Workplace Violence: Strategies For Surviving An Imminent Threat

According to the Department of Homeland Security, the current best practice in the event of an active threat at work is RUN, HIDE, FIGHT.  When preventative measures fail to thwart a violent situation on the job, the following guidelines could prove critical to getting yourself, and your staff, out alive.

RUN – If you can get out, get out! Assist others along the way, but do so only if it does not put you in further danger.  Leave your stuff behind (unless it is immediately available) and go to your EMERGENCY ACTION PLAN’s evacuation route or designated exit.  Once you are clear from danger, prevent others from walking into the danger, and then call 911.  Your EMERGENCY ACTION PLAN should contain rally points (safe locations) where you and your staff can meet should an incident take place. This allows you to take an inventory of your staff and ensure everyone is accounted for.

HIDE – If you cannot run, then hide.  Find a location where you’re not likely to be found and silence your phone.  If you are able to call 911 during this time, do so.  Even if you cannot speak to the operator, simply calling and leaving the call active will alert authorities to your approximate location.  Stay calm and quiet.  If you are able to lock yourself in an office or other secure area, do so.  Do not open the door for anyone except the authorities.  It is important to stay away from interior windows as well.  During safety drills at schools, police advise students and teachers to stay out of sight of those interior windows which look into classrooms.  The same holds true for workplaces. If a threat sees people through a window, he will see potential victims, and the violence may escalate.  Understanding the difference between cover and concealment is also critical.  Concealment means hiding and staying out of sight.  Cover means placing a barricade between yourself and the danger (like bullets, for example).  Situational awareness is important in understanding what objects may prove useful barriers, and what will do nothing to protect you from injury. And finally, when you are hiding, prepare for the worst – which means – be ready to fight.

FIGHT – If you are confronted with a situation where you may wind up seriously injured or killed, you should fight.  The goal here is to physically harm the threat.  Law enforcement recommends aiming for “soft spots”; groin, face, eyes, etc, and using improvised weapons; chairs, box cutters, letter openers, and anything else that would hurt the person or slow them down.  If you are carrying a gun, exercise caution when deciding whether to use it.  You don’t want the intruder to get his hands on it, you don’t want to inadvertently shoot an innocent bystander, and you don’t want the police to mistake you for a threat when they arrive.  If you are able to harm and incapacitate the intruder, first ensure you’re safe, and then call 911.  Speak clearly and calmly, and provide the location of the incident, and location and description of the intruder.  You may also want to provide information about victims or injuries.

Two considerations in handling the aftermath of workplace violence:

  1. When the first responders arrive, they may very well ignore the injured.  Their first priority is assuring the intruder is neutralized.  Rest assured, EMS and other medical care will arrive and assist those who are hurt.  Try to stay out of the first responders’ way, and if they approach you for information, be prepared to help them; and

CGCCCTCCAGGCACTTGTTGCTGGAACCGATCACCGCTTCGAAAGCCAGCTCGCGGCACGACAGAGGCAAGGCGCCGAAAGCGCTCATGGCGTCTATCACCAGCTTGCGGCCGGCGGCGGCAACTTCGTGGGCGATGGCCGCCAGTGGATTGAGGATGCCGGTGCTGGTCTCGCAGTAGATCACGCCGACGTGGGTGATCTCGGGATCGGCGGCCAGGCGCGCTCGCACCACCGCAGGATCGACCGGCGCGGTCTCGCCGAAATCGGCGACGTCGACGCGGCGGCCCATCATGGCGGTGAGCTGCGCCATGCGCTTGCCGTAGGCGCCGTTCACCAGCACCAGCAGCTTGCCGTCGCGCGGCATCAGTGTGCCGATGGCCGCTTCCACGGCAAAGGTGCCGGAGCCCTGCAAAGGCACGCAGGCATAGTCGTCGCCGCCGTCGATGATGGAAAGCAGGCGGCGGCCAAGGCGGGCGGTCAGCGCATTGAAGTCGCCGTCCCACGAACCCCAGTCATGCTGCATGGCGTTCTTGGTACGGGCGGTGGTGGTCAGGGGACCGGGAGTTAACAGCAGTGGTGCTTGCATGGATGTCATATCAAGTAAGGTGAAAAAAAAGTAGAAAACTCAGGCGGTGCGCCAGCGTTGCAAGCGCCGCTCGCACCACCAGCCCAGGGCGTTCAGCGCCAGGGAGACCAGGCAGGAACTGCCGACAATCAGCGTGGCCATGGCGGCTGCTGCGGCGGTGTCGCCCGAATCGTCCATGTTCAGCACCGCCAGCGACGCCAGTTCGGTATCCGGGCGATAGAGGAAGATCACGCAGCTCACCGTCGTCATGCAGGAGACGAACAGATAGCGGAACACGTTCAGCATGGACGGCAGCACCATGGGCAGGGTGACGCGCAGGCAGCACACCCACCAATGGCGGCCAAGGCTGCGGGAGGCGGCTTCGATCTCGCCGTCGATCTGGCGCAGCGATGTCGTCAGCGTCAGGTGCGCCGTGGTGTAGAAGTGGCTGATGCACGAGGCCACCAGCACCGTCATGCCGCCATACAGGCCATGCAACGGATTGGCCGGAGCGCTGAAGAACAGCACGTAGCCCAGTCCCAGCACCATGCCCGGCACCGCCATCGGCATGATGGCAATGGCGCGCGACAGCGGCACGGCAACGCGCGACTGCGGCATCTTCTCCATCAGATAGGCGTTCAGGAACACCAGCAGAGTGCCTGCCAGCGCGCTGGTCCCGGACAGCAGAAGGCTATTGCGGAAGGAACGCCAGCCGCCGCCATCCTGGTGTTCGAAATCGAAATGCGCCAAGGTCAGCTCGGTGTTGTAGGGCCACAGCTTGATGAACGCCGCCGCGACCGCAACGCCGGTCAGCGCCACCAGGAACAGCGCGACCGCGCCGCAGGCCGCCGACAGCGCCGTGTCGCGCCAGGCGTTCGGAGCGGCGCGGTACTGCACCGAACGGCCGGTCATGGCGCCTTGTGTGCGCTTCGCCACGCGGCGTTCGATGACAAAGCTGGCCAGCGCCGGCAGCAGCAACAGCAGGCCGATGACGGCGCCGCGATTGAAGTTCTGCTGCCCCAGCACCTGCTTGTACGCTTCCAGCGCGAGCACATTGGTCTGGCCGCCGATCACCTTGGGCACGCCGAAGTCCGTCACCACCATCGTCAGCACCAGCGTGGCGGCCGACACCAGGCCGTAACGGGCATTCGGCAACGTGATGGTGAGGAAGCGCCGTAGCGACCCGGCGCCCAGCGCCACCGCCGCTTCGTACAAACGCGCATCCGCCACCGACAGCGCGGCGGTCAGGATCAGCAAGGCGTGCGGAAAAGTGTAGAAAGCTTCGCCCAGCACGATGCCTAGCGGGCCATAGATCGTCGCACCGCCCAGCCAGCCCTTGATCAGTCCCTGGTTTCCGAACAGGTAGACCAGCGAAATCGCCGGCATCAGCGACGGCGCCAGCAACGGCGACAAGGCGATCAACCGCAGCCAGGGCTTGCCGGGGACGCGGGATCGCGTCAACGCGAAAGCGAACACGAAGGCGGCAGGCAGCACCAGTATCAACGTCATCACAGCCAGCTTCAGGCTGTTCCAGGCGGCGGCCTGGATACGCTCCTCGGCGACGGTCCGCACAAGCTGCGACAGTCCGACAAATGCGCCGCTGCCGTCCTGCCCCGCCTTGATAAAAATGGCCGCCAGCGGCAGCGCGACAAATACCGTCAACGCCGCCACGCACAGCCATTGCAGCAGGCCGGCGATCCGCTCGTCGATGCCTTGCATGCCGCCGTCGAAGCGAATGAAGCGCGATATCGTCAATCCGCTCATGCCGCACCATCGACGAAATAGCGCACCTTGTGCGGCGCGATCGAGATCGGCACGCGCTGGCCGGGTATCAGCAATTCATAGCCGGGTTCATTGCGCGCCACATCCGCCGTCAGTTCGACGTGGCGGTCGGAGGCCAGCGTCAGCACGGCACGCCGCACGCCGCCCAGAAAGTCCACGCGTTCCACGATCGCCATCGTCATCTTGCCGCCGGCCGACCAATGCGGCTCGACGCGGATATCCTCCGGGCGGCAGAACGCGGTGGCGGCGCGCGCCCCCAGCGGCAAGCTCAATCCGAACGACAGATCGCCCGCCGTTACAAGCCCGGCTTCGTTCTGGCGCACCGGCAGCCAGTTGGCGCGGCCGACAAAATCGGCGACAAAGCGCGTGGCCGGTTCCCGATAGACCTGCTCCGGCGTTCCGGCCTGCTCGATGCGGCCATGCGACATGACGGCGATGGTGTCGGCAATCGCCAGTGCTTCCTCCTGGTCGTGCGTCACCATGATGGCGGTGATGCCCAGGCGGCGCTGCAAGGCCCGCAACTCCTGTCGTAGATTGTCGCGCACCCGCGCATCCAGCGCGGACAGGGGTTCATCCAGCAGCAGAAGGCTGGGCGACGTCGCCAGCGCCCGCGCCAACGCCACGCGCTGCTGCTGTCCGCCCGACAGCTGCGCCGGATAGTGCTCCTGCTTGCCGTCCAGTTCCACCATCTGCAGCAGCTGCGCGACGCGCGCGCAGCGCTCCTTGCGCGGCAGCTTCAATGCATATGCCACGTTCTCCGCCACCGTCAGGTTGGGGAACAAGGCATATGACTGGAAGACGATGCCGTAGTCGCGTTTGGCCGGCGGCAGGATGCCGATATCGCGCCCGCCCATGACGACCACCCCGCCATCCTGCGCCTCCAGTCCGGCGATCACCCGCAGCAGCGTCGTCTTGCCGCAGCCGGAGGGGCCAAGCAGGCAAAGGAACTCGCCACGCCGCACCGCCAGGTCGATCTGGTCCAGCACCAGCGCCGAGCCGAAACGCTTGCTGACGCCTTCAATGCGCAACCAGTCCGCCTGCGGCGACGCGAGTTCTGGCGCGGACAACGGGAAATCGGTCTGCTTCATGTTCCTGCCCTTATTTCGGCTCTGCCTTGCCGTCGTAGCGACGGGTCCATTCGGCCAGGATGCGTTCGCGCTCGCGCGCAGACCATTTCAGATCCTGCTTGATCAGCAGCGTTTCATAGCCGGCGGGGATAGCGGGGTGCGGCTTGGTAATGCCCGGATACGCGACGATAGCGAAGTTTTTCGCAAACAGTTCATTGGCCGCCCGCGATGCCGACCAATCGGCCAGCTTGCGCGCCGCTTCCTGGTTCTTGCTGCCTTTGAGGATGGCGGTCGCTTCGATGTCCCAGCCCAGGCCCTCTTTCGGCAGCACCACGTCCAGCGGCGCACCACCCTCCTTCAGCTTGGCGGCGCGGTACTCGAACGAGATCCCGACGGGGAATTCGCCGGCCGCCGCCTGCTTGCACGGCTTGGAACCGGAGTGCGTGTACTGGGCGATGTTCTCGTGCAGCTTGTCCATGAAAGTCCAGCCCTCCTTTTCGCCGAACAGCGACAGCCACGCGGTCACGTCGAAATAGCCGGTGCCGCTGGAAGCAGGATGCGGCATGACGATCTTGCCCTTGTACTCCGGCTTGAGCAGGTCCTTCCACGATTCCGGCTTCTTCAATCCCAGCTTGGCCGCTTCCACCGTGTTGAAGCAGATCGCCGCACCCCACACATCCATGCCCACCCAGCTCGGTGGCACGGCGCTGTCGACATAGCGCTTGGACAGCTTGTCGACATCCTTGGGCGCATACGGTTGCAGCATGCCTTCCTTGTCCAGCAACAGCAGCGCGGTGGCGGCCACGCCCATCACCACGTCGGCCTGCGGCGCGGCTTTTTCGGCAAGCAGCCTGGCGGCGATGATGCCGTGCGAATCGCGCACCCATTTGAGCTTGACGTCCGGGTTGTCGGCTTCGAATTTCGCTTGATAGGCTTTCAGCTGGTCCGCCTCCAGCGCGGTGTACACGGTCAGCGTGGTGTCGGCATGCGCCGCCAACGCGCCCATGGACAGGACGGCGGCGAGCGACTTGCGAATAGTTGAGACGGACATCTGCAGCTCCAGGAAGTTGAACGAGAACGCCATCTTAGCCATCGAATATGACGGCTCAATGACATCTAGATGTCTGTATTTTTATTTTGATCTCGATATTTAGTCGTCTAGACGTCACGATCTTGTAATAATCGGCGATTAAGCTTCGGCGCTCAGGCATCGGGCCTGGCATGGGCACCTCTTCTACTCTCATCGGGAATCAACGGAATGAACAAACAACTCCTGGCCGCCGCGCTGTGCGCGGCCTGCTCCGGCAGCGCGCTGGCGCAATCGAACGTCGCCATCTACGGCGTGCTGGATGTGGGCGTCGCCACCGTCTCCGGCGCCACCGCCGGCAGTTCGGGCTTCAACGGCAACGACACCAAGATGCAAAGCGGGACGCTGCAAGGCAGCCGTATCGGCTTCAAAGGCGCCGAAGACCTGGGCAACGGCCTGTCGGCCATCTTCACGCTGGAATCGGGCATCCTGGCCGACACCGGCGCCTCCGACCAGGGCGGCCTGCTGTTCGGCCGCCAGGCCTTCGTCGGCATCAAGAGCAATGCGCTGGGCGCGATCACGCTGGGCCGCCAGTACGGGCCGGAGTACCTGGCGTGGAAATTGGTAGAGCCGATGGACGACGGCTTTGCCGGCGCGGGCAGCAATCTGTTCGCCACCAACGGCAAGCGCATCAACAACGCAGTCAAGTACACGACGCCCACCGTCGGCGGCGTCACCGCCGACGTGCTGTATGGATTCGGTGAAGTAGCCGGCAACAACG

2. Your place of business will be considered a crime scene.  Depending on the severity of the incident, this may last for a day, weeks, or even months.  Keep this in mind when creating your company’s EMERGENCY ACTION PLAN.  You may want to have contingencies in place for alternate work locations.  Instruct your staff to never try to return to the scene to retrieve belongings without asking the authorities first.  They will probably require an escort, or may be barred from entry altogether.

Remember that workplace violence can happen to any company at any time.  According to a study conducted by the FBI[1], between 2000 and 2013, 40 out of 50 states experienced an active shooter incident.  There were 160 active shooter incidents in this country during that same 14 year time frame.  In 16 of those incidents, the violence occurred at more than one location.  An average of 11.4 Active Shooter incidents occur annually (Sandy Hook Elementary is one terrifying example of this).  These incidents are on the rise; the first 6.4 incidents during the FBI’s study happened in the first 7 years, while 16.4 occurred during the last 7 years.The first shot or instance of aggression is almost always directed at the perpetrator’s spouse or other family member, and 60% of violent incidents are over before the police even arrive on the scene.

While these numbers are startling and scary, there are ways to prevent, prepare, and take action if your place of business is a victim of workplace violence.

First Contact HR is a full-service background screening company that provides pre-employment background checks, employee background checks, drug screening, education and employment verifications, and many other services that may assist in keeping your workplace safe.  For more information, please call our office at 267-419-1390, or visit our website at www.firstcontacthr.com.


[1]https://www.fbi.gov/about-us/office-of-partner-engagement/active-shooter-incidents/a-study-of-active-shooter-incidents-in-the-u.s.-2000-2013

 

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Infographic: Workplace Intelligence

Ever wonder how your ‘smarts’ fit into your workplace? The infographic, “What kind of smart are you” by BestEducationalDegrees.com examines how other forms of intelligence, separate from IQ, can help or hinder a team at work.

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Anatomy of a Background Check

Lately, there has been quite a bit of discourse on the topic of background screening in the news. Between the EEOC suing Dollar General and BMW over their alleged discriminatory screening practices, the Philadelphia building collapse in June,and the Snowden/NSA information leaking case, there’s certainly plenty to discuss. But what exactly is a background check?